Saturday, May 17, 2014
Watteau v. Fenwick case brief summary
Watteau v. Fenwick England 1892
Facts: Humble had a business at a beer-house called the Victoria Hotel, which he had transferred to defendants, a firm of brewers, some years before the present action. After the transfer of the business, Humble remained as defendants’ manager; but the license was always taken out in Humble’s name. Under an agreement between Humble and defendants, Humble had no authority to buy any goods for the business except bottled ales and mineral waters; all other goods required were to be supplied by the defendants themselves. The plaintiff gave credit to Humble only for goods such as cigars, bovril(used for flavoring), and other articles. Humble was given these goods from plaintiff for use in the Victoria Hotel. This action was brought to recover the price of goods that plaintiff gave to Humble for use in the Victoria Hotel, not knowing that the Victoria Hotel was sold by Humble to defendants.
Issue: Is Humble an agent of defendants thus making defendants liable for the price of goods that plaintiff gave to their agent (Humble) for use at their beer-house, the Victoria?
Holding: Once it is established that the defendant was the real principal, the ordinary doctrine as to principal and agent applies that the principal is liable for all the acts of the agent which are within the authority usually confided to an agent of that character, notwithstanding limitations, as between the principal and the agent, put upon that authority.
-No actual authority. Humble has authority to buy ales and mineral waters, but not cigars.
-Apparent authority requires that there is some manifestation to the principal; since the plaintiff did not know that there was a principal there cannot be apparent authority.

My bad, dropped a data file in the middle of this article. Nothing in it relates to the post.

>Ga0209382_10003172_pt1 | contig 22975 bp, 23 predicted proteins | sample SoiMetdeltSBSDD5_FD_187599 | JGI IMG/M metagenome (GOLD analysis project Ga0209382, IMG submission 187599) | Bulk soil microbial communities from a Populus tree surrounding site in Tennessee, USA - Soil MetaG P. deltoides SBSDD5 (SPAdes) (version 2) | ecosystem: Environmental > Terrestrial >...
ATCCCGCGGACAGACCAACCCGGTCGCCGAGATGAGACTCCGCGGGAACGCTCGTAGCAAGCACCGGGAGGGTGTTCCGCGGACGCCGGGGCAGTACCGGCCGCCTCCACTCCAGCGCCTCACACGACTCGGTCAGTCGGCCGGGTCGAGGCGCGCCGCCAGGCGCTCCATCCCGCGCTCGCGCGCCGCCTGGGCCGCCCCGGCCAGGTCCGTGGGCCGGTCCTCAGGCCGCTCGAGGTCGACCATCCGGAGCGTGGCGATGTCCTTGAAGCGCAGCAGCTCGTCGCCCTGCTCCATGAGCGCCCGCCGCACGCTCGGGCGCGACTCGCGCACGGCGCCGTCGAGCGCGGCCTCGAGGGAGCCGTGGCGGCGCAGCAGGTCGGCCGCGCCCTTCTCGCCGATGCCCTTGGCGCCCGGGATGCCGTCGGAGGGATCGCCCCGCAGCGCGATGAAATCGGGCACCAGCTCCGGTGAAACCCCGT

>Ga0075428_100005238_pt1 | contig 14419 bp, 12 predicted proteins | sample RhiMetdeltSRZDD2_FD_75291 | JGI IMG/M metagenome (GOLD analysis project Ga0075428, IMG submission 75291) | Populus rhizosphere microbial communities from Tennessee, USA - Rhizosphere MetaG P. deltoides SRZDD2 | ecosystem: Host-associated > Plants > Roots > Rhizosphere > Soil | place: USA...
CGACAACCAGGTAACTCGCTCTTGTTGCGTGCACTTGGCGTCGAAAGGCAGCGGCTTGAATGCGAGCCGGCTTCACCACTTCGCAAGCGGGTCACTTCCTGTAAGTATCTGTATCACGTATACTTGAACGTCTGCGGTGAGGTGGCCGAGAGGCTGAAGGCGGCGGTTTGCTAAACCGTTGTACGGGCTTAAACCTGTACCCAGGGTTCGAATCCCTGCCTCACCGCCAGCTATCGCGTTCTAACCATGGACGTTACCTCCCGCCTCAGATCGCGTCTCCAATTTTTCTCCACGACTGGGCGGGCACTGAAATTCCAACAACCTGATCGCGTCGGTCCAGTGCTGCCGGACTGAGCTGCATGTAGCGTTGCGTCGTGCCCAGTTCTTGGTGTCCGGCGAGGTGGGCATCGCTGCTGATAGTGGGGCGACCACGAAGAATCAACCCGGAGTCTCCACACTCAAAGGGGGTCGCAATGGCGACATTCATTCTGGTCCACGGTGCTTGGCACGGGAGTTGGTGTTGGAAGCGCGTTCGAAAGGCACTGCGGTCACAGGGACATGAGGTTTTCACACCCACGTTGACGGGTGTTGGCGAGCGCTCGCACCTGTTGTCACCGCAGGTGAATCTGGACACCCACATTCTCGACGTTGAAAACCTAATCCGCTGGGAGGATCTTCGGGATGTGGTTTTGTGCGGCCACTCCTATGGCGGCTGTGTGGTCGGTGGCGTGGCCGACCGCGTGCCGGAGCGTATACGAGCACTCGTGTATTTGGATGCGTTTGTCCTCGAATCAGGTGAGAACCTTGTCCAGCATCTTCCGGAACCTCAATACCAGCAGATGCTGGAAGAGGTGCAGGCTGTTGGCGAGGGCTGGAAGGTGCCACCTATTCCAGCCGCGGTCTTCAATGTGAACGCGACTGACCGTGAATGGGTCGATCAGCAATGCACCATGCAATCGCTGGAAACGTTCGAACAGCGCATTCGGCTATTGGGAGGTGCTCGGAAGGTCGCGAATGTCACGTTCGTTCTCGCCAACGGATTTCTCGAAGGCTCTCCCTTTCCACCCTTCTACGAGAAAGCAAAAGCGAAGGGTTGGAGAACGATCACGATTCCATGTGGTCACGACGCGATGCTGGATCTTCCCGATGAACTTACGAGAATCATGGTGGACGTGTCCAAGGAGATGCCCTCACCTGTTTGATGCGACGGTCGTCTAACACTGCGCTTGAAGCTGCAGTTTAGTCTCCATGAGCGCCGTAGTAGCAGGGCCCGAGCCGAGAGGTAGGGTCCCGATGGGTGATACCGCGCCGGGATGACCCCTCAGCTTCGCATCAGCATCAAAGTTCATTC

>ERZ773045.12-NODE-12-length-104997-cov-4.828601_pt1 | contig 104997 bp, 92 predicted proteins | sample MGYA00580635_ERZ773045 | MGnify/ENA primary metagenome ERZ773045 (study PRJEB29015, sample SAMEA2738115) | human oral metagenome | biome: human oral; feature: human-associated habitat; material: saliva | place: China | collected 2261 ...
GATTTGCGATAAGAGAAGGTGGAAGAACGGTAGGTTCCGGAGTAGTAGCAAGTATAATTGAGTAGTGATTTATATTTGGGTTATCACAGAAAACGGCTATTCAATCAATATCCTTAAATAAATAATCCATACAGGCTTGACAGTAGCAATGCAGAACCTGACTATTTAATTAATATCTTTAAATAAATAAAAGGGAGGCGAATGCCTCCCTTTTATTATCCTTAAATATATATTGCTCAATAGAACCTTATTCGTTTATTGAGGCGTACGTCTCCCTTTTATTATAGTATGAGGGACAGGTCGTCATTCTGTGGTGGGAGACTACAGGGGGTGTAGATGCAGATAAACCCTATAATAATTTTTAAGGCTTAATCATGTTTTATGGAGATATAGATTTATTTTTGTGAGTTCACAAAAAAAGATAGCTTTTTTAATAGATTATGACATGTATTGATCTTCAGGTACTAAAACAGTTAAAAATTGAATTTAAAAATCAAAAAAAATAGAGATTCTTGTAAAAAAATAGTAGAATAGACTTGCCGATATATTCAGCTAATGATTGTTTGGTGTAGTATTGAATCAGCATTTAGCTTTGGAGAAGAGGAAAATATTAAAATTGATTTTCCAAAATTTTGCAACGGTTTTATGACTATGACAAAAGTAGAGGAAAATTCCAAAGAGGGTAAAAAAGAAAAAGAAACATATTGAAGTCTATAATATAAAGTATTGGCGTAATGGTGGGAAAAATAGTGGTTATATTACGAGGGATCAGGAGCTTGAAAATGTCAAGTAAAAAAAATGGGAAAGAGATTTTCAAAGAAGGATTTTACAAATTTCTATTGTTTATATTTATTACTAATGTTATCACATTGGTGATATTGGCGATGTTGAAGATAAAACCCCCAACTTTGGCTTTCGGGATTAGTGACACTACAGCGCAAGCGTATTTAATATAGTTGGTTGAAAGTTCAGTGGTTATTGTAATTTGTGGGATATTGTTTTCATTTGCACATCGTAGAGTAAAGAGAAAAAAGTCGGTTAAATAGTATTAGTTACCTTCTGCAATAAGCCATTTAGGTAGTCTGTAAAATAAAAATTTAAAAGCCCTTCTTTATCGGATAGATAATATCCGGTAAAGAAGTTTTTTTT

-”Once it is established that the defendant was the real principal...the ordinary doctrine is liable for all the acts of the agent which are within the authority usually confided to an agent of that character, notwithstanding limitations, as between the principal and the agent, put upon the authority.”
-If the person interacting with you seems like they have authority and it is reasonable to believe that they have authority, then we don’t want the principal to rely on technical arguments to elude liability.
-If this was the case, the economy could not function because third parties could not trust whether or not the person they are dealing with has the authority to act.
Liability of Undisclosed Principal - Restatement (Third) Agency s. 2.06
“An undisclosed principal is subject to liability to a third party who is justifiably induced to make a detrimental change in position by an agent acting on the principal’s behalf and without actual authority if the principal, having notice of the agent’s conduct and that it might induce others to change their positions, did not take reasonable steps to notify them of the facts.”
-”An undisclosed principal may not rely on instructions given an agent that qualify or reduce the agent’s authority to less than the authority a third party would reasonably believe the agent to have under the same circumstances if the principal had been disclosed.”
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